BACKGROUND: Exactly how human tumors grow is uncertain because serial observations are impractical. One approach to reconstruct the histories of individual human cancers is to analyze the current genomic variation between its cells. The greater the variations, on average, the greater the time since the last clonal evolution cycle ("a molecular clock hypothesis"). Here we analyze passenger DNA methylation patterns from opposite sides of 12 primary human colorectal cancers (CRCs) to evaluate whether the variation (pairwise distances between epialleles) is consistent with a single clonal expansion after transformation. METHODOLOGY/PRINCIPAL FINDINGS: Data from 12 primary CRCs are compared to epigenomic data simulated under a single clonal expansion for a variety of possible growth scenarios. We find that for many different growth rates, a single clonal expansion can explain the population variation in 11 out of 12 CRCs. In eight CRCs, the cells from different glands are all equally distantly related, and cells sampled from the same tumor half appear no more closely related than cells sampled from opposite tumor halves. In these tumors, growth appears consistent with a single "symmetric" clonal expansion. In three CRCs, the variation in epigenetic distances was different between sides, but this asymmetry could be explained by a single clonal expansion with one region of a tumor having undergone more cell division than the other. The variation in one CRC was complex and inconsistent with a simple single clonal expansion. CONCLUSIONS: Rather than a series of clonal expansion after transformation, these results suggest that the epigenetic variation of present-day cancer cells in primary CRCs can almost always be explained by a single clonal expansion.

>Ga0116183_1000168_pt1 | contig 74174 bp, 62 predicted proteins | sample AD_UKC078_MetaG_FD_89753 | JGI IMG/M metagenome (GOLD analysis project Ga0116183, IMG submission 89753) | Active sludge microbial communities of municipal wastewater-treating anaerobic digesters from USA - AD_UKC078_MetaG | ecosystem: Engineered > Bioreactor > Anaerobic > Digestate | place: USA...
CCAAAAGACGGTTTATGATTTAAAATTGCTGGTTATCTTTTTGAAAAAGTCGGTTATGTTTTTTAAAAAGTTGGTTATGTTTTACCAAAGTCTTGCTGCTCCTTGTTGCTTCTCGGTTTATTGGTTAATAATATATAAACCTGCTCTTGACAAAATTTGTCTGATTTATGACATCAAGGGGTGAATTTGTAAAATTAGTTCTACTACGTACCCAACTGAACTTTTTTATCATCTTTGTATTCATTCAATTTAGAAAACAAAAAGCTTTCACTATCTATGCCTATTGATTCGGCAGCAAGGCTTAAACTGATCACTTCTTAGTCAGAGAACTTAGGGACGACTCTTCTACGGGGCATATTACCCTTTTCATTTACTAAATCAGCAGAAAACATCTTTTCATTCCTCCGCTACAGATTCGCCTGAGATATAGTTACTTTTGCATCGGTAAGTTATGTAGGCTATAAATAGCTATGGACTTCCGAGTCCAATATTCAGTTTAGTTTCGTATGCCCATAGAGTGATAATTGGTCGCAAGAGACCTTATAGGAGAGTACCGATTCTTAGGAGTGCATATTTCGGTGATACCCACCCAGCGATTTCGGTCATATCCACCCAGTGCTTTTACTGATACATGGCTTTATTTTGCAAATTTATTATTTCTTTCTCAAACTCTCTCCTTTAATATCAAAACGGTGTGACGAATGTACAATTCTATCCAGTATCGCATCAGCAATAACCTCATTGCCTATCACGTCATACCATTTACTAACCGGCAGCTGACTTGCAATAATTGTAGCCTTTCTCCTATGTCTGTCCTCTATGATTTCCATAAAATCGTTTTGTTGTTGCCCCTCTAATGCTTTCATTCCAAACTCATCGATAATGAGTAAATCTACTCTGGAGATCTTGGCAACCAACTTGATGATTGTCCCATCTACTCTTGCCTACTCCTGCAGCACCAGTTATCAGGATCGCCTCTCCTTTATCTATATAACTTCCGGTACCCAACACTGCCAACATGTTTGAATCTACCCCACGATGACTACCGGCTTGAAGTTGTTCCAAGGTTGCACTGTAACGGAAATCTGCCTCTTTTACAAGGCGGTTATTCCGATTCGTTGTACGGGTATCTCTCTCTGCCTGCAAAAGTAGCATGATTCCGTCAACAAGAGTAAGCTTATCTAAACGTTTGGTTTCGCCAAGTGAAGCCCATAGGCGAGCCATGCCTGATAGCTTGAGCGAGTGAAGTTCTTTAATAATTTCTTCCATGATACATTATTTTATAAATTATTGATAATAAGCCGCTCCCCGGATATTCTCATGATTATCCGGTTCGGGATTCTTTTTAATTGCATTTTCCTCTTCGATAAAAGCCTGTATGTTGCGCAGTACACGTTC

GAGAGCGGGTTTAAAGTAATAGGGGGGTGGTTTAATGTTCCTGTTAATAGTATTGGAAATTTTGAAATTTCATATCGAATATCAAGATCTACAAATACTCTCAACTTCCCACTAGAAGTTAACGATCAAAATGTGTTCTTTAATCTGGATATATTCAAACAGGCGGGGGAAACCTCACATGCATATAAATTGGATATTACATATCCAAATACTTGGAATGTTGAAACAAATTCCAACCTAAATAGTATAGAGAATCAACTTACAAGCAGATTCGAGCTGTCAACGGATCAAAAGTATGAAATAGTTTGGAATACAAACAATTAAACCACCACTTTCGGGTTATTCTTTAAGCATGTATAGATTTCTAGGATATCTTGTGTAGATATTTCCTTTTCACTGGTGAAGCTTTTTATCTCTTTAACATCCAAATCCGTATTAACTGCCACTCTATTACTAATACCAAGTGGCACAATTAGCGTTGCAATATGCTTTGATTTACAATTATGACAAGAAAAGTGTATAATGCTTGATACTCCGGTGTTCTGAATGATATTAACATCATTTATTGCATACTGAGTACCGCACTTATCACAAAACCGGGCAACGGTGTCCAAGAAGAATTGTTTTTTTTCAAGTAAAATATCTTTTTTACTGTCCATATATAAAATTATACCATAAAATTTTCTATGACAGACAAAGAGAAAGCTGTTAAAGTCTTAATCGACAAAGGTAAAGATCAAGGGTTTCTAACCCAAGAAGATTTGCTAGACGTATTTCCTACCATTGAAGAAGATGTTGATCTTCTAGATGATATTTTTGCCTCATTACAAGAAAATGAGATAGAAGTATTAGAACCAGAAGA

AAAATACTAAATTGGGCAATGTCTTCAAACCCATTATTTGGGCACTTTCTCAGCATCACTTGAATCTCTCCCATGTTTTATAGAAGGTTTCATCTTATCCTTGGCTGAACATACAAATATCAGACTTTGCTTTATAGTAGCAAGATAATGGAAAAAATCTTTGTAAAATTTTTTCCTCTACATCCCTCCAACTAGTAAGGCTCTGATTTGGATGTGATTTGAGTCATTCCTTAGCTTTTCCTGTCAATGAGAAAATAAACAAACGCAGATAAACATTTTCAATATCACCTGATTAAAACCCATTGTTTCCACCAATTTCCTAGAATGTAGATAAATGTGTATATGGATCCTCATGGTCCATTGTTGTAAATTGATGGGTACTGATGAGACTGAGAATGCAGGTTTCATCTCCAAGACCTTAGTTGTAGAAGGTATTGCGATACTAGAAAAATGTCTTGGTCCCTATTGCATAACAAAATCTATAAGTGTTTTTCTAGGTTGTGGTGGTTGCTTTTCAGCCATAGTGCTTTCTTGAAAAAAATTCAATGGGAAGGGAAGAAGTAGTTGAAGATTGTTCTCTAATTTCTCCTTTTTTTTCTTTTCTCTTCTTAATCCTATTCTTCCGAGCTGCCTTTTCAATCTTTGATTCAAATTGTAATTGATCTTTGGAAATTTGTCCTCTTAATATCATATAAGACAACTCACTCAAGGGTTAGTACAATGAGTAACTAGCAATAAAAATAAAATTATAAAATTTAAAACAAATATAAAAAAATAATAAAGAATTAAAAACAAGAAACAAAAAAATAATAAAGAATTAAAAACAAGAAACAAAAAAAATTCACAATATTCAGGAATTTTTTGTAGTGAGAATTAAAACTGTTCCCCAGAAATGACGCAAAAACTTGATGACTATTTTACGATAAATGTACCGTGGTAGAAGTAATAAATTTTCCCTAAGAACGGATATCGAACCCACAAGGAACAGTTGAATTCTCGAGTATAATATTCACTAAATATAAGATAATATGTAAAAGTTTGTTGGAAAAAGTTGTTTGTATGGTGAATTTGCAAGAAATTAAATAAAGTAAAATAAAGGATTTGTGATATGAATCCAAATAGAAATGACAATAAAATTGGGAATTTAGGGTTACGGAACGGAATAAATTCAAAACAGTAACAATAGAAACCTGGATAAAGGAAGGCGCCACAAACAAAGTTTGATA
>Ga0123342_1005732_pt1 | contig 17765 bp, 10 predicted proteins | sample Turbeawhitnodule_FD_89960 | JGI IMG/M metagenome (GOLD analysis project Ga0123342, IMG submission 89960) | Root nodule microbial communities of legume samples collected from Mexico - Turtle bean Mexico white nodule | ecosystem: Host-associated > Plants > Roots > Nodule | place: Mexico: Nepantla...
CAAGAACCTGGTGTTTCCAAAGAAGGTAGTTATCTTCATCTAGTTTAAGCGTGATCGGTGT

Hong, Y. J., Marjoram, P., Shibata, D., & Siegmund, K. D. (2010). Using DNA methylation patterns to infer tumor ancestry. PLoS ONE, 5(8). https://doi.org/10.1371/journal.pone.0012002